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A D V E N T U R E
- interview with FreeDive Ibiza -
We sat down and had a chat with Louisa Collyns from FreeDive Ibiza..
When and why was Free-Dive-Ibiza founded?
Louisa: I came to live in Ibiza in June 2014 and started teaching a few free-diving courses, and it’s grown from there. I had spent a week in Ibiza the previous summer, and that was my only experience of the island. I’d been working as a Pilates teacher in London for nearly a decade, but I desperately I needed the sea (back) in my life. Part of me was missing in London. I had zero idea about Ibiza, but one day I just decided I was going to move here and teach free-diving…
When was your first contact with the ocean and what kind of memories does this bring out in you?
Louisa: You know, I can’t really remember when I was first in the ocean, but I think the fact that I can’t remember means it was early on in my life. My dad’s side of the family were always near, in or on the water, and my brother and I were total water-babies. Even though the sea in the UK is pretty ‘fresh’ - and I really struggled with that as a kid - I would always eventually overcome the cold because the desire to be in the water was stronger. I’ve never really been a fan of surface-swimming, I always preferred to be underneath. I remember sitting at the bottom of pools with my brother for as long as we could… in our summer holidays we could literally spend all day in the water. We had to be forced out to eat lunch and re-hydrate!
Are you part human part fish? What kind of fish do you identify with the most?
Louisa: I actually don’t identify so much with the whole half-fish-half-girl mermaid thing! … I would have to say that I identify more with whales. They have always been my favorite animal, since I was a child, especially the Blue Whale. And I also used to think I was a seal in a previous life…
We are mammals, and when we learn to free-dive we learn the theory of the mammalian dive reflex (MDR), which is what enables us to hold our breath for longer than we expect, and allows our bodies to manage the pressure of the water. Aspects of the MDR include the slowing of our heart rate, our bodies consume oxygen differently, and other physiological changes take place to allow us to spend longer underwater. It is almost exactly the same physiological system that is found in whales, dolphins, seals and all other sea-mammals. Obviously not to the same degree, because we are land-based, but free-divers train to be able increase the effects of this reflex.
What is required physically and mentally to be a successful free diver?
Louisa: Some people say that free-diving is 70% mental and only 30% physical. I’m not sure where such precise numbers come from, but it is absolutely true that free-diving is an activity for the mind. Physically, pretty much anyone can free-dive. The connection between the mind and the body is more important in free-diving than in any other activity I have ever come across. It’s like a mirror to what is going on with you, physically, emotionally, even spiritually. Free-diving shows you who you are. It’s as simple as that. It gives you immediate feedback. My instagram for my underwater dance is called @Deep.Reflections, because freediving becomes a meditation for many of us; it requires inner peace, and it gives you inner peace.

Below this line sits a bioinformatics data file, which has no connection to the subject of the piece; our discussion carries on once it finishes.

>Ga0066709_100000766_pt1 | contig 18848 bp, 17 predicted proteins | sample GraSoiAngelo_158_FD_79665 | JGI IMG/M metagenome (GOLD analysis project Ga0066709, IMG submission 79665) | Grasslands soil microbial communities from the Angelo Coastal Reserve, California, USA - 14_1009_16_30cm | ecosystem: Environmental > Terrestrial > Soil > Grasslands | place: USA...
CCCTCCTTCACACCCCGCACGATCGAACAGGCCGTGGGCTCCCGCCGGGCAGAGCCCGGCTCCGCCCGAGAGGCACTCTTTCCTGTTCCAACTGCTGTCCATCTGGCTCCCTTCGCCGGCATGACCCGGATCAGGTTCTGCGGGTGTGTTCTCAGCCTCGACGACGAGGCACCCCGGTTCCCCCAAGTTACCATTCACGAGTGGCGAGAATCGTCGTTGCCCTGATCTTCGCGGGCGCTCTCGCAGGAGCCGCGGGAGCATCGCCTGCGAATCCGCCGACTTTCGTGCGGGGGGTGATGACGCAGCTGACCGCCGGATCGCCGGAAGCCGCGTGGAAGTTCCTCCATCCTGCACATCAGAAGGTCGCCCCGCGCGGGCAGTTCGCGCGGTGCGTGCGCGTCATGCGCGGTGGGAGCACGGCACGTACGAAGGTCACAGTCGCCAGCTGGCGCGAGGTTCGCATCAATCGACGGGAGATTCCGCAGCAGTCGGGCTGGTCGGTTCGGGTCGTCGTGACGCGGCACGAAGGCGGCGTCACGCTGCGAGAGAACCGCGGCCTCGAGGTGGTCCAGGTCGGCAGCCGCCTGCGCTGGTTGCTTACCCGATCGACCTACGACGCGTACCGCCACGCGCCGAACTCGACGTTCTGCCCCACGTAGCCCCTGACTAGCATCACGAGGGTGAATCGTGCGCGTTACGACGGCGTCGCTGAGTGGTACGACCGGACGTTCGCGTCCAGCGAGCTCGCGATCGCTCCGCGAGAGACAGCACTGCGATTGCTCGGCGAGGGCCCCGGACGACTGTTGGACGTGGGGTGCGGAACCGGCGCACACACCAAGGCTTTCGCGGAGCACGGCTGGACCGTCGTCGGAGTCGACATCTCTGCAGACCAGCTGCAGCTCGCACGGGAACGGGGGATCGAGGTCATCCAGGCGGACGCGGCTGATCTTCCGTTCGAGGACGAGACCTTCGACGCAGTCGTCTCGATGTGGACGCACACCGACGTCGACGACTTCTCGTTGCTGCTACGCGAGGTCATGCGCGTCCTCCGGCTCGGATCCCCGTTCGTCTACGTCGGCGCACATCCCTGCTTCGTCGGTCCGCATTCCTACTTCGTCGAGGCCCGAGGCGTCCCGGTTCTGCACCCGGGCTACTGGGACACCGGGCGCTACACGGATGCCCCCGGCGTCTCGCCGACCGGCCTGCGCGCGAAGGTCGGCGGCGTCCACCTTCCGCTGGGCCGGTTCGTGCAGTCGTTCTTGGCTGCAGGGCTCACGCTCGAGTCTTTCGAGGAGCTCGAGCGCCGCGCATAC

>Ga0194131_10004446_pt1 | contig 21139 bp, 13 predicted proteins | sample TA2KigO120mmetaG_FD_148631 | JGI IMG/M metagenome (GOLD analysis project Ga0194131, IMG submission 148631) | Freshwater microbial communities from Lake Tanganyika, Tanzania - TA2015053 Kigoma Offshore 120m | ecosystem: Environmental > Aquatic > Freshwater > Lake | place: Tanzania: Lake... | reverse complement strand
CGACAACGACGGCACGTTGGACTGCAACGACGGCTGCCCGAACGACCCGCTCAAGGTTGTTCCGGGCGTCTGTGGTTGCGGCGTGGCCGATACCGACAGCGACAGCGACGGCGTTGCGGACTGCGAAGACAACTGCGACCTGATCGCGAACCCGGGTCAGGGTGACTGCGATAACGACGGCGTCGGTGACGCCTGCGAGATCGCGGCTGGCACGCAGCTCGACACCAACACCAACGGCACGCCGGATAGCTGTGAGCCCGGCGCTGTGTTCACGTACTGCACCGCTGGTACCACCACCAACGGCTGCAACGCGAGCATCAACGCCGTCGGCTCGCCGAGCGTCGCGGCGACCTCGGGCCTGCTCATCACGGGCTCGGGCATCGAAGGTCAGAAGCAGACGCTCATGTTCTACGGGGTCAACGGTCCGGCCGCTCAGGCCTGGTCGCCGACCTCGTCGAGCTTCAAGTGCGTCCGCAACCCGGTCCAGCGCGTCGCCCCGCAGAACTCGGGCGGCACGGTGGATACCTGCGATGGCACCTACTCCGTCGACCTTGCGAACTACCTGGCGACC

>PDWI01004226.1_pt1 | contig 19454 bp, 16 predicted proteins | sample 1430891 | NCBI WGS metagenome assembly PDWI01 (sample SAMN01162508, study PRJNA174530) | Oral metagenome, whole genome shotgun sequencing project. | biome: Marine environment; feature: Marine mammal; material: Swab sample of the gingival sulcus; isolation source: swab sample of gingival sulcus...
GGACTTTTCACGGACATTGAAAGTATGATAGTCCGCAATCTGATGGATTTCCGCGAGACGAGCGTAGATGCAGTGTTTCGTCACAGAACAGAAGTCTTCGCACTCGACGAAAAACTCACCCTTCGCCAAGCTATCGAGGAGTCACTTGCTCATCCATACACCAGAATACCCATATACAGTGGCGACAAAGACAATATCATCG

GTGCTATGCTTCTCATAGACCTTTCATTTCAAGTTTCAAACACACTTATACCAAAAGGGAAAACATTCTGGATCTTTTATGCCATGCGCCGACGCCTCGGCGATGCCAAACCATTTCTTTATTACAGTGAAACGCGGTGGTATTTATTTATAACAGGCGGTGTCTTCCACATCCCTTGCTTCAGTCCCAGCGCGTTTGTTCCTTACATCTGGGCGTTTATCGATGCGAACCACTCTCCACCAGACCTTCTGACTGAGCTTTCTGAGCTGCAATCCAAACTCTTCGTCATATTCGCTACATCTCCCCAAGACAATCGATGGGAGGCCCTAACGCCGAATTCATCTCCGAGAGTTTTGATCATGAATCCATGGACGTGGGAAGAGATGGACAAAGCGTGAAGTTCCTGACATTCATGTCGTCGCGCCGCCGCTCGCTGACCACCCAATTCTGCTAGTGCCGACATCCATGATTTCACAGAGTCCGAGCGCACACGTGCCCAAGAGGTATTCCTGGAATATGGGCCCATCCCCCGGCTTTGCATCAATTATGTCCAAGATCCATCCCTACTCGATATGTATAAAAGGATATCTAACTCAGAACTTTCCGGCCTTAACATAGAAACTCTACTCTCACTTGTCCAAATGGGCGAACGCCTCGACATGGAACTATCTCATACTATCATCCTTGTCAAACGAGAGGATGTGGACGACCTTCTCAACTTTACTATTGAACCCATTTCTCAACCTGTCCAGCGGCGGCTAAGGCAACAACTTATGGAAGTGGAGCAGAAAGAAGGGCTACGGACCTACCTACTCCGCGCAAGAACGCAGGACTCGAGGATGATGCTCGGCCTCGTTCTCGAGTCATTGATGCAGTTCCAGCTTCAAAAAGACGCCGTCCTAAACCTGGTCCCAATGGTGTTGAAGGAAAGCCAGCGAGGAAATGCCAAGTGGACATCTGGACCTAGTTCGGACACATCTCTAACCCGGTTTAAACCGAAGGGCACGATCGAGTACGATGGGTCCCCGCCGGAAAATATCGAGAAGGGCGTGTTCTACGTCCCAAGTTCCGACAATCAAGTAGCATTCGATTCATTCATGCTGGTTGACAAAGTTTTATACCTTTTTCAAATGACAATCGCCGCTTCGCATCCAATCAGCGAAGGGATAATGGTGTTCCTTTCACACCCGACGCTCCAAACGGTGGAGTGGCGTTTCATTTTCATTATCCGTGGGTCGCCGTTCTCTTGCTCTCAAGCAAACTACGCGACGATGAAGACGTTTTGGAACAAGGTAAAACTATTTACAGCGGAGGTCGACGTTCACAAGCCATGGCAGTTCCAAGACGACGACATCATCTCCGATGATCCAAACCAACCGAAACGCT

What is the goal/purpose of free diving as sport for amateurs?
Louisa: So, first of all, see my answer above!
But apart from that as an amateur freediver you not only can enjoy the beautiful three-dimensional freedom of movement, and fluid sensations in the water, but you also have access to another world. The stunning underwater locations we go to in Ibiza are not seen by the majority of visitors to the island; even by many of the locals. Underwater photography is a lot of fun, and some free-divers like to go spearfishing.Most amateur free-divers train on a line too, i.e. we swim down (and up) a rope that is attached to a buoy on the surface. This kind of training allows us to explore ourselves a little more. We are essentially seeing how deep we can go, but it is much more than that, because many factors are involved, such as technique, body positioning, the mind-body connection I spoke of above, our ability to equalize our ears due to the water pressure, etc etc. So, for me, the purpose of this kind of training is ‘challenge’, be that mental or physical. When I was a scuba diving instructor, I basically knew what I was doing and there was little more to learn. As a free-diver, the learning and challenges are limitless, and that is very exciting!
What are you favorite out of water activities?
Which is you favorite free diving shore/cove in Ibiza ?
Louisa: Oh, that’s a tough question…. From shore, I love the Blue Holes near Cala Xarraca, but also Cala d’en Serra is very pretty for snorkeling, and Punta Galera is always cool.
What do you say to someone that has never tried Free Diving but would like to part take?
Louisa: You are about to try something that could change your life!